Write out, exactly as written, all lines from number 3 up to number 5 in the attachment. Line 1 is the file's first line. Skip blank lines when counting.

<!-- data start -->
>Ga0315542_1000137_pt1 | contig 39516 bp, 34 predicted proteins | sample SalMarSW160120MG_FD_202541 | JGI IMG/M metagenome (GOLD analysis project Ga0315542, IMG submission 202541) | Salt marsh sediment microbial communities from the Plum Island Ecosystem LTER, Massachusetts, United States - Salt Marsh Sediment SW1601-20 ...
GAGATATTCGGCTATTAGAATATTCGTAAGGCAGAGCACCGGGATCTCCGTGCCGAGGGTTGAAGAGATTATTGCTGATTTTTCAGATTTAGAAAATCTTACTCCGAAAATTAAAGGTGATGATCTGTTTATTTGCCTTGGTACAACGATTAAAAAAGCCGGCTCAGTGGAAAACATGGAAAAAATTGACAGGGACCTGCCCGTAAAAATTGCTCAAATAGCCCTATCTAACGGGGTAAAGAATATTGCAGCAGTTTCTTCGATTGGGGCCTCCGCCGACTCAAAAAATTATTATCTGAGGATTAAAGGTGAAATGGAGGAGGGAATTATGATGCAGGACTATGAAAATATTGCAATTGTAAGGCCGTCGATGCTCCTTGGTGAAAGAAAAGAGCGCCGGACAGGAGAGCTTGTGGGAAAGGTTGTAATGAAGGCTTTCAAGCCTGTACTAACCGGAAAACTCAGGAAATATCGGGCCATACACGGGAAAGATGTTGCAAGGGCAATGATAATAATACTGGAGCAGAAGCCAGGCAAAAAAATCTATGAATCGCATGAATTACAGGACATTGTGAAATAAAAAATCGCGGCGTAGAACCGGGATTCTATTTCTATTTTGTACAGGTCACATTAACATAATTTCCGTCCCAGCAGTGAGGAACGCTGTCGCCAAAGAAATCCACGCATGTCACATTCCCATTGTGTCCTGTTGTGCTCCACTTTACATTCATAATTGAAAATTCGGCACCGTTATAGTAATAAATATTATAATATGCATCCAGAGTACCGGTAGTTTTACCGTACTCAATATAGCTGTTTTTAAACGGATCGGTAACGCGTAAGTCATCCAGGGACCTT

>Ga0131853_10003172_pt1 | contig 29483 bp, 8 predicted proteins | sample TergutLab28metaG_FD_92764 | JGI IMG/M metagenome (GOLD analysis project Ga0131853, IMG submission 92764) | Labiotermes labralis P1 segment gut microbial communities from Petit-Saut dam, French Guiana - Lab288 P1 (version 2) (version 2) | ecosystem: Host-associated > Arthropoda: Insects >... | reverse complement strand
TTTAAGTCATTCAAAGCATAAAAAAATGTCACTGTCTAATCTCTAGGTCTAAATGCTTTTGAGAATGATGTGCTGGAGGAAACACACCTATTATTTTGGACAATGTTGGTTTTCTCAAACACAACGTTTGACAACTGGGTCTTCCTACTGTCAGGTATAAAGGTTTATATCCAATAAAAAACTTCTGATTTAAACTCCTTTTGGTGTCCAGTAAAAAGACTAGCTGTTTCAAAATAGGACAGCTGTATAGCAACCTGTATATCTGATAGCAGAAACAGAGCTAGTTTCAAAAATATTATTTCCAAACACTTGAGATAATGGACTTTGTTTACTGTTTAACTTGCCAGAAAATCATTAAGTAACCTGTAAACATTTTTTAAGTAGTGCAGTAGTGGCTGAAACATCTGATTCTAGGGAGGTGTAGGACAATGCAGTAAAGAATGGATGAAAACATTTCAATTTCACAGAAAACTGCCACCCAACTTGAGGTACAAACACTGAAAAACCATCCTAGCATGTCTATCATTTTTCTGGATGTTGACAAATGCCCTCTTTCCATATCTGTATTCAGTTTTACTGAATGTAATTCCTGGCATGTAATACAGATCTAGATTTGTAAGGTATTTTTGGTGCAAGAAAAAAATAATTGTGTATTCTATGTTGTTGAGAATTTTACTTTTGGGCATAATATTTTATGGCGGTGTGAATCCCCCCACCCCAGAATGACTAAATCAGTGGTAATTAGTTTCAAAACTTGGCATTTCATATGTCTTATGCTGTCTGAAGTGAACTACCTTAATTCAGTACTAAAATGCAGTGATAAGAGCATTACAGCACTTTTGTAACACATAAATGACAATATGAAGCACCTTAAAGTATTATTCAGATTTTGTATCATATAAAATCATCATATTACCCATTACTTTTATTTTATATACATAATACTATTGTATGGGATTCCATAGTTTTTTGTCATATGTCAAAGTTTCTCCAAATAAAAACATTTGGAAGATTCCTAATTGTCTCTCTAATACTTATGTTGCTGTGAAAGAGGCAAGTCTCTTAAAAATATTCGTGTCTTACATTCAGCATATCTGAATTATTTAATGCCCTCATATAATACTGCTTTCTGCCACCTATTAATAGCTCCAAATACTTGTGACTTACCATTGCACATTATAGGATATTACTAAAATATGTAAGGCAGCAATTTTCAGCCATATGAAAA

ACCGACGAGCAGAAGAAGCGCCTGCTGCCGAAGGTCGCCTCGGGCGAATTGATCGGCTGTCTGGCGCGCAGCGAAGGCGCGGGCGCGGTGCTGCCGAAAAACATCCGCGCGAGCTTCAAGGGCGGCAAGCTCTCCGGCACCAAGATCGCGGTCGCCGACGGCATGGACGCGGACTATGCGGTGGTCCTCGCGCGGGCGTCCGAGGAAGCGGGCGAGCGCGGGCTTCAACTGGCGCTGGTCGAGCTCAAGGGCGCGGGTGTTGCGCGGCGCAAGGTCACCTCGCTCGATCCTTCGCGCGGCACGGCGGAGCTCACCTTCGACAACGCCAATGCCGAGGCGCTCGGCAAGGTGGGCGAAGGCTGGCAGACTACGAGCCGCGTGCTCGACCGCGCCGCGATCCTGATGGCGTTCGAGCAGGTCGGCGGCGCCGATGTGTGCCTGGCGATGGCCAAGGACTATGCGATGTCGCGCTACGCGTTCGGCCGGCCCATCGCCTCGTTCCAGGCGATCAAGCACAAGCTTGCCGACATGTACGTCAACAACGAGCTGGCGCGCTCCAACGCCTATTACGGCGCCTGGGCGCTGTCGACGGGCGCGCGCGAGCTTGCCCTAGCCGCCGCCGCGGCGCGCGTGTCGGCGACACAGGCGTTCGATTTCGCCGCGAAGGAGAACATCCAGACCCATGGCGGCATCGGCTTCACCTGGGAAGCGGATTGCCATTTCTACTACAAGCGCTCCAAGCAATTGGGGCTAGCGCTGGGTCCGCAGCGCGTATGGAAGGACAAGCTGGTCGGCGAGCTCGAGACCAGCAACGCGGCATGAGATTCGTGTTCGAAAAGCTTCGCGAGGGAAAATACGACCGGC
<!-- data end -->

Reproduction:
>Ga0131853_10003172_pt1 | contig 29483 bp, 8 predicted proteins | sample TergutLab28metaG_FD_92764 | JGI IMG/M metagenome (GOLD analysis project Ga0131853, IMG submission 92764) | Labiotermes labralis P1 segment gut microbial communities from Petit-Saut dam, French Guiana - Lab288 P1 (version 2) (version 2) | ecosystem: Host-associated > Arthropoda: Insects >... | reverse complement strand
TTTAAGTCATTCAAAGCATAAAAAAATGTCACTGTCTAATCTCTAGGTCTAAATGCTTTTGAGAATGATGTGCTGGAGGAAACACACCTATTATTTTGGACAATGTTGGTTTTCTCAAACACAACGTTTGACAACTGGGTCTTCCTACTGTCAGGTATAAAGGTTTATATCCAATAAAAAACTTCTGATTTAAACTCCTTTTGGTGTCCAGTAAAAAGACTAGCTGTTTCAAAATAGGACAGCTGTATAGCAACCTGTATATCTGATAGCAGAAACAGAGCTAGTTTCAAAAATATTATTTCCAAACACTTGAGATAATGGACTTTGTTTACTGTTTAACTTGCCAGAAAATCATTAAGTAACCTGTAAACATTTTTTAAGTAGTGCAGTAGTGGCTGAAACATCTGATTCTAGGGAGGTGTAGGACAATGCAGTAAAGAATGGATGAAAACATTTCAATTTCACAGAAAACTGCCACCCAACTTGAGGTACAAACACTGAAAAACCATCCTAGCATGTCTATCATTTTTCTGGATGTTGACAAATGCCCTCTTTCCATATCTGTATTCAGTTTTACTGAATGTAATTCCTGGCATGTAATACAGATCTAGATTTGTAAGGTATTTTTGGTGCAAGAAAAAAATAATTGTGTATTCTATGTTGTTGAGAATTTTACTTTTGGGCATAATATTTTATGGCGGTGTGAATCCCCCCACCCCAGAATGACTAAATCAGTGGTAATTAGTTTCAAAACTTGGCATTTCATATGTCTTATGCTGTCTGAAGTGAACTACCTTAATTCAGTACTAAAATGCAGTGATAAGAGCATTACAGCACTTTTGTAACACATAAATGACAATATGAAGCACCTTAAAGTATTATTCAGATTTTGTATCATATAAAATCATCATATTACCCATTACTTTTATTTTATATACATAATACTATTGTATGGGATTCCATAGTTTTTTGTCATATGTCAAAGTTTCTCCAAATAAAAACATTTGGAAGATTCCTAATTGTCTCTCTAATACTTATGTTGCTGTGAAAGAGGCAAGTCTCTTAAAAATATTCGTGTCTTACATTCAGCATATCTGAATTATTTAATGCCCTCATATAATACTGCTTTCTGCCACCTATTAATAGCTCCAAATACTTGTGACTTACCATTGCACATTATAGGATATTACTAAAATATGTAAGGCAGCAATTTTCAGCCATATGAAAA

ACCGACGAGCAGAAGAAGCGCCTGCTGCCGAAGGTCGCCTCGGGCGAATTGATCGGCTGTCTGGCGCGCAGCGAAGGCGCGGGCGCGGTGCTGCCGAAAAACATCCGCGCGAGCTTCAAGGGCGGCAAGCTCTCCGGCACCAAGATCGCGGTCGCCGACGGCATGGACGCGGACTATGCGGTGGTCCTCGCGCGGGCGTCCGAGGAAGCGGGCGAGCGCGGGCTTCAACTGGCGCTGGTCGAGCTCAAGGGCGCGGGTGTTGCGCGGCGCAAGGTCACCTCGCTCGATCCTTCGCGCGGCACGGCGGAGCTCACCTTCGACAACGCCAATGCCGAGGCGCTCGGCAAGGTGGGCGAAGGCTGGCAGACTACGAGCCGCGTGCTCGACCGCGCCGCGATCCTGATGGCGTTCGAGCAGGTCGGCGGCGCCGATGTGTGCCTGGCGATGGCCAAGGACTATGCGATGTCGCGCTACGCGTTCGGCCGGCCCATCGCCTCGTTCCAGGCGATCAAGCACAAGCTTGCCGACATGTACGTCAACAACGAGCTGGCGCGCTCCAACGCCTATTACGGCGCCTGGGCGCTGTCGACGGGCGCGCGCGAGCTTGCCCTAGCCGCCGCCGCGGCGCGCGTGTCGGCGACACAGGCGTTCGATTTCGCCGCGAAGGAGAACATCCAGACCCATGGCGGCATCGGCTTCACCTGGGAAGCGGATTGCCATTTCTACTACAAGCGCTCCAAGCAATTGGGGCTAGCGCTGGGTCCGCAGCGCGTATGGAAGGACAAGCTGGTCGGCGAGCTCGAGACCAGCAACGCGGCATGAGATTCGTGTTCGAAAAGCTTCGCGAGGGAAAATACGACCGGC